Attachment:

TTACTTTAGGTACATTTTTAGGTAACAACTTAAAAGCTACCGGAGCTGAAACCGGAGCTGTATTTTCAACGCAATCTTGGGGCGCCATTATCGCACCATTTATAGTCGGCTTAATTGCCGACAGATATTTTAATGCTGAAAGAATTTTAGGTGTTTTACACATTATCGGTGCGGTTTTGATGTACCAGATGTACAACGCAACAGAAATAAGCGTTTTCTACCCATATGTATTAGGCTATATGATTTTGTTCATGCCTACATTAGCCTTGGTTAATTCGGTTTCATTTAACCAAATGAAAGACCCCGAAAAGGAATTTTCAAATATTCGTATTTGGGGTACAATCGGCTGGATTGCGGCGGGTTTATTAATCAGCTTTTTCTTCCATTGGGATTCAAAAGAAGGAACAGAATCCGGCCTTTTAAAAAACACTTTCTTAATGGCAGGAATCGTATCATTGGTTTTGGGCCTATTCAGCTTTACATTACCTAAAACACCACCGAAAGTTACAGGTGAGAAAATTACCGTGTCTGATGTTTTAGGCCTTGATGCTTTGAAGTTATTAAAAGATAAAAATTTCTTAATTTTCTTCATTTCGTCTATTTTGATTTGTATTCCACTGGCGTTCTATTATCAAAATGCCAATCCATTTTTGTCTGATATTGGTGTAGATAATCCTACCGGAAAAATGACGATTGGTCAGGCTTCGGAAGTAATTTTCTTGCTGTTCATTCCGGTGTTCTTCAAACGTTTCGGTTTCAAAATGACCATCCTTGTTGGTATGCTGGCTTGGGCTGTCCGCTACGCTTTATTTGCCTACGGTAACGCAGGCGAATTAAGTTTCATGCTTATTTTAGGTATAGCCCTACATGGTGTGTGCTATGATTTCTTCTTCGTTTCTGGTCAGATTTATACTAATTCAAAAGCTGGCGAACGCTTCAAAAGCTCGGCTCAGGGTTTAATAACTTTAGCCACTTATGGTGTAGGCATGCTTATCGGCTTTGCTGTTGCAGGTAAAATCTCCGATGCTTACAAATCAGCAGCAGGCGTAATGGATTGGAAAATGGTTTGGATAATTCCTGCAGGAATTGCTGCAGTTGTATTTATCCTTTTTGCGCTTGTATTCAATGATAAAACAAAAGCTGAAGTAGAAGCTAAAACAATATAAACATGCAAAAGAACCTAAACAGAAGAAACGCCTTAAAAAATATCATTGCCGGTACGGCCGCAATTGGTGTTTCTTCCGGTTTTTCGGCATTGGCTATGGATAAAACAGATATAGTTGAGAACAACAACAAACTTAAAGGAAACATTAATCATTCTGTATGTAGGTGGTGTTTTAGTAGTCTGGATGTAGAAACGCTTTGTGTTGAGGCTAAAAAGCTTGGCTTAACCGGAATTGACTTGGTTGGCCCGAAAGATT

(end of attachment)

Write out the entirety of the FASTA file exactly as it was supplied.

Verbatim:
TTACTTTAGGTACATTTTTAGGTAACAACTTAAAAGCTACCGGAGCTGAAACCGGAGCTGTATTTTCAACGCAATCTTGGGGCGCCATTATCGCACCATTTATAGTCGGCTTAATTGCCGACAGATATTTTAATGCTGAAAGAATTTTAGGTGTTTTACACATTATCGGTGCGGTTTTGATGTACCAGATGTACAACGCAACAGAAATAAGCGTTTTCTACCCATATGTATTAGGCTATATGATTTTGTTCATGCCTACATTAGCCTTGGTTAATTCGGTTTCATTTAACCAAATGAAAGACCCCGAAAAGGAATTTTCAAATATTCGTATTTGGGGTACAATCGGCTGGATTGCGGCGGGTTTATTAATCAGCTTTTTCTTCCATTGGGATTCAAAAGAAGGAACAGAATCCGGCCTTTTAAAAAACACTTTCTTAATGGCAGGAATCGTATCATTGGTTTTGGGCCTATTCAGCTTTACATTACCTAAAACACCACCGAAAGTTACAGGTGAGAAAATTACCGTGTCTGATGTTTTAGGCCTTGATGCTTTGAAGTTATTAAAAGATAAAAATTTCTTAATTTTCTTCATTTCGTCTATTTTGATTTGTATTCCACTGGCGTTCTATTATCAAAATGCCAATCCATTTTTGTCTGATATTGGTGTAGATAATCCTACCGGAAAAATGACGATTGGTCAGGCTTCGGAAGTAATTTTCTTGCTGTTCATTCCGGTGTTCTTCAAACGTTTCGGTTTCAAAATGACCATCCTTGTTGGTATGCTGGCTTGGGCTGTCCGCTACGCTTTATTTGCCTACGGTAACGCAGGCGAATTAAGTTTCATGCTTATTTTAGGTATAGCCCTACATGGTGTGTGCTATGATTTCTTCTTCGTTTCTGGTCAGATTTATACTAATTCAAAAGCTGGCGAACGCTTCAAAAGCTCGGCTCAGGGTTTAATAACTTTAGCCACTTATGGTGTAGGCATGCTTATCGGCTTTGCTGTTGCAGGTAAAATCTCCGATGCTTACAAATCAGCAGCAGGCGTAATGGATTGGAAAATGGTTTGGATAATTCCTGCAGGAATTGCTGCAGTTGTATTTATCCTTTTTGCGCTTGTATTCAATGATAAAACAAAAGCTGAAGTAGAAGCTAAAACAATATAAACATGCAAAAGAACCTAAACAGAAGAAACGCCTTAAAAAATATCATTGCCGGTACGGCCGCAATTGGTGTTTCTTCCGGTTTTTCGGCATTGGCTATGGATAAAACAGATATAGTTGAGAACAACAACAAACTTAAAGGAAACATTAATCATTCTGTATGTAGGTGGTGTTTTAGTAGTCTGGATGTAGAAACGCTTTGTGTTGAGGCTAAAAAGCTTGGCTTAACCGGAATTGACTTGGTTGGCCCGAAAGATT